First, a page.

Be the Village for Our Community

by

When someone drops the line, “It takes a village,” they are generally referring to their own little universe and the people directly inside of it. In reality, this idea goes far beyond both that of our own bubble and the task of raising children. It is also every time we look outside of ourselves and into our community and find ways to support others. When we extend pieces of ourselves, through time, money, or other resources, we are putting those oft-quoted words into action.

It is not challenging to find areas that are in need of a little (or a lot) of tender loving care in our community. There are copious ways that individuals, and families alike, can give back to their communities – to be the village that will see, and offer to help, those who need a hand up through their challenges. No matter what your call to help looks like, you matter. The following organizations that we are highlighting have shared with us a variety of ways that we can get involved and be the village for the children and youth of our community. (Check out the box for a broader perspective of opportunities).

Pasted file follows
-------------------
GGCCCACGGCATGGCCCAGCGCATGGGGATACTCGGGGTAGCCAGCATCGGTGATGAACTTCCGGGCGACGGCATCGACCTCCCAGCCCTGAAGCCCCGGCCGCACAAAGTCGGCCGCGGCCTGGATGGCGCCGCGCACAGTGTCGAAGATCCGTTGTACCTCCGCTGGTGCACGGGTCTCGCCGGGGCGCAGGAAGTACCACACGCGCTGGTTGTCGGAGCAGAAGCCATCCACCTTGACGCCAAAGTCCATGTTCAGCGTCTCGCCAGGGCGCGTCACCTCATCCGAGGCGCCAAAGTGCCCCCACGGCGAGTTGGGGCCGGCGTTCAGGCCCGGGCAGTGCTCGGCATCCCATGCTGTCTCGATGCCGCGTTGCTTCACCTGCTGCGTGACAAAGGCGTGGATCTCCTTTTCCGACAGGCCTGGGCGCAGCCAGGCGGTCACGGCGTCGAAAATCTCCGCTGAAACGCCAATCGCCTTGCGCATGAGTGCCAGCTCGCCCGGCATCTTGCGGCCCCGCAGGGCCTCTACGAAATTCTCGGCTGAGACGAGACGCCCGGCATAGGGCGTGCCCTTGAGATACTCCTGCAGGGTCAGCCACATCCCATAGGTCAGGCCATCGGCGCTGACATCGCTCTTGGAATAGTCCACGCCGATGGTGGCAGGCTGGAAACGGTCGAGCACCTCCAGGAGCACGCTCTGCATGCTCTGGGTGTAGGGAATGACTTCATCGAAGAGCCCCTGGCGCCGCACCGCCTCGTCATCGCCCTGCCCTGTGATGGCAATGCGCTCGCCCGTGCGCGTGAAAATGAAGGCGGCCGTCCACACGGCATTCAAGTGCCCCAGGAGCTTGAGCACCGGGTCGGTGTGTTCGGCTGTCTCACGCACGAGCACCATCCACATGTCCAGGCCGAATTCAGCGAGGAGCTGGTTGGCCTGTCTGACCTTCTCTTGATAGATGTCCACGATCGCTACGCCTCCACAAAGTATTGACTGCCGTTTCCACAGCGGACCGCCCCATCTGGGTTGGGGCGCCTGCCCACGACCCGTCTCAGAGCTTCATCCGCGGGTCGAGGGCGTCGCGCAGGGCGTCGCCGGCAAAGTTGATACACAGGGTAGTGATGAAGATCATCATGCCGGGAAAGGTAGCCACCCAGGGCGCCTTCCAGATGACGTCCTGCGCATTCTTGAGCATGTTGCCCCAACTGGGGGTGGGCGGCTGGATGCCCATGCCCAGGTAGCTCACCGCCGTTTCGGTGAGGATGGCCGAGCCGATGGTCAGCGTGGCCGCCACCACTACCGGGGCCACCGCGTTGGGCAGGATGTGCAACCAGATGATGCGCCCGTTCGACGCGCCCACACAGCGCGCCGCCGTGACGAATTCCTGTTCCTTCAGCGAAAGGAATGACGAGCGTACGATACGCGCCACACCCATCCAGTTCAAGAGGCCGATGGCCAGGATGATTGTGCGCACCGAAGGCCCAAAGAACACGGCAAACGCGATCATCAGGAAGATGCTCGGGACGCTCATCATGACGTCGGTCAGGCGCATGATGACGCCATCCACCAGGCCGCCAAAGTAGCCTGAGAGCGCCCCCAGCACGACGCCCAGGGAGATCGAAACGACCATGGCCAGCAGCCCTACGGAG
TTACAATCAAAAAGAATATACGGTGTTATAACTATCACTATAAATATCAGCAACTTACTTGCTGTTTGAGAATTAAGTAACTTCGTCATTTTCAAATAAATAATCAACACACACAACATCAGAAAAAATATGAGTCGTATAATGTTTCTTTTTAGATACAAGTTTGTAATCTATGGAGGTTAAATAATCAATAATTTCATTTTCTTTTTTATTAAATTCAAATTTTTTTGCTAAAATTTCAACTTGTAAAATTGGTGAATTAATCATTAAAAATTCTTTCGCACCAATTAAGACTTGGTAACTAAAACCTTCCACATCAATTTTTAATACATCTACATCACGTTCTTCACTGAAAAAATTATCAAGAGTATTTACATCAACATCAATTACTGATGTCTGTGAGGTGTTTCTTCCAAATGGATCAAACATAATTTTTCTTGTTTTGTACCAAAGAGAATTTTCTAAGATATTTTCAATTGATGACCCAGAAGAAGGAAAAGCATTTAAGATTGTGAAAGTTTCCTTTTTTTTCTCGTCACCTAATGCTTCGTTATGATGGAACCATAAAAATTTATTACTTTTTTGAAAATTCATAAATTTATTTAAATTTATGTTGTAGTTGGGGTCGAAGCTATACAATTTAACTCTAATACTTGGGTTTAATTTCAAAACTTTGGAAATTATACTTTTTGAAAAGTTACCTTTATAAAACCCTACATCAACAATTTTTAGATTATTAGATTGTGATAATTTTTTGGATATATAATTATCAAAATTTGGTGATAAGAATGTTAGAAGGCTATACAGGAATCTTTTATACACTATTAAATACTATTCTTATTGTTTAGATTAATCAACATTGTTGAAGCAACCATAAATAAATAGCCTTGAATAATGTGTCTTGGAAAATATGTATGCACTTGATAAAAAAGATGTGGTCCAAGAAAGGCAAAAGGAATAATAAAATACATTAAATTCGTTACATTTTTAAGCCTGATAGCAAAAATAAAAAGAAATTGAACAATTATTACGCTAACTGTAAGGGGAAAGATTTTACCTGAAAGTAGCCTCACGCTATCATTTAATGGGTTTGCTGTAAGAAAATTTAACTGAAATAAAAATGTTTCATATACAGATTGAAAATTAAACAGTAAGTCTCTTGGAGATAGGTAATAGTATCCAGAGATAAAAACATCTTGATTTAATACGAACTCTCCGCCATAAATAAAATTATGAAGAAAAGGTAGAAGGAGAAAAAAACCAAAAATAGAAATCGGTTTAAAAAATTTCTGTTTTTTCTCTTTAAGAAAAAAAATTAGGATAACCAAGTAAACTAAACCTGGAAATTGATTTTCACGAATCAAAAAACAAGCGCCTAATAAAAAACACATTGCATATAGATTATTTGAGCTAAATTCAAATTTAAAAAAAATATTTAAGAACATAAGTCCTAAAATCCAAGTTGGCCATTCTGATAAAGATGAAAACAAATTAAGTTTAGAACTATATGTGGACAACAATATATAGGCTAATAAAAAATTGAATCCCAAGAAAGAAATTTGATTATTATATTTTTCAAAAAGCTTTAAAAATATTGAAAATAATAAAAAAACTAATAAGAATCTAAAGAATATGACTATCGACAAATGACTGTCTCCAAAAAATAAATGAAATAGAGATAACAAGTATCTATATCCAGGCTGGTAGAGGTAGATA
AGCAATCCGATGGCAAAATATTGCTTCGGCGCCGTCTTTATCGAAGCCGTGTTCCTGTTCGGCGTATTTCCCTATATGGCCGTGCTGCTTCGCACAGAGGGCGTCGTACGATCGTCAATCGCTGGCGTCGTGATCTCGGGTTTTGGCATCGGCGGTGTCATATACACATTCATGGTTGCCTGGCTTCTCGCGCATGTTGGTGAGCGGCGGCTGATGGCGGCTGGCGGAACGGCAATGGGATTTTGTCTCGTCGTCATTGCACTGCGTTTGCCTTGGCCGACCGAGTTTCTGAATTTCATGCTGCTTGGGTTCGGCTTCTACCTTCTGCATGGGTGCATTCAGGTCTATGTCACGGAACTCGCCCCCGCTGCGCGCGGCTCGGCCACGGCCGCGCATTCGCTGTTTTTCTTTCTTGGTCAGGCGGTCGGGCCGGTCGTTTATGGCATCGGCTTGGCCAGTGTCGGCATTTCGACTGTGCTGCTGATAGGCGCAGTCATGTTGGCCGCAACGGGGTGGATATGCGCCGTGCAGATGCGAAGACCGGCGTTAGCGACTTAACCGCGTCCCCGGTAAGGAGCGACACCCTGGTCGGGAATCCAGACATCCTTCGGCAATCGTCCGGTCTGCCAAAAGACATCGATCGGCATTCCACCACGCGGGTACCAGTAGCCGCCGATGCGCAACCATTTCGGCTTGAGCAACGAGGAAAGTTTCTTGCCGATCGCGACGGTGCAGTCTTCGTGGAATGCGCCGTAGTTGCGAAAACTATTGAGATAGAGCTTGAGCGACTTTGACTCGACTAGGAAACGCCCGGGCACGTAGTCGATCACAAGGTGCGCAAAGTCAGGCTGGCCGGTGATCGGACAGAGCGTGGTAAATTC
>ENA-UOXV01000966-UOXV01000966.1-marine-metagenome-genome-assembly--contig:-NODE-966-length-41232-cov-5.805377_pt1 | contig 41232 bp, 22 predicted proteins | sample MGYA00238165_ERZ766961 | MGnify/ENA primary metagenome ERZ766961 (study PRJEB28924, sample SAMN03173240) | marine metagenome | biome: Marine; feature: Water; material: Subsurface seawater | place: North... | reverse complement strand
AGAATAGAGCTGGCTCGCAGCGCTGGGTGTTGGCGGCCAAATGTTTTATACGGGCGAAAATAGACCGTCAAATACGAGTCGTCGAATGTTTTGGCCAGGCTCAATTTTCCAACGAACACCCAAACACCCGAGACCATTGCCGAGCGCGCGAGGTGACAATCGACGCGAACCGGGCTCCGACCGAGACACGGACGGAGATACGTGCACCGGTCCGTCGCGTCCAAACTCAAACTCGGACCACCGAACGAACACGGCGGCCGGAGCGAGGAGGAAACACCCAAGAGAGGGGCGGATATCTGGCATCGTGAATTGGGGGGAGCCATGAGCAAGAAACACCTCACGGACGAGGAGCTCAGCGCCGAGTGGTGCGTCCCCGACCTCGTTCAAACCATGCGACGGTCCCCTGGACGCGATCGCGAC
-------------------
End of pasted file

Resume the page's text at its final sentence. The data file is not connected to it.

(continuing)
First, a reality check. In the state of Montana, there are almost 4,000 children in foster care. That number includes the nearly 1,000 children in foster care, here in Yellowstone County. We know that while the need for foster parents is great, it’s not in everybody’s wheelhouse, or maybe it’s not the right season of one’s life. Which brings us full circle to some of the other ways that we can give back.

Child Bridge

www.childbridgemontana.org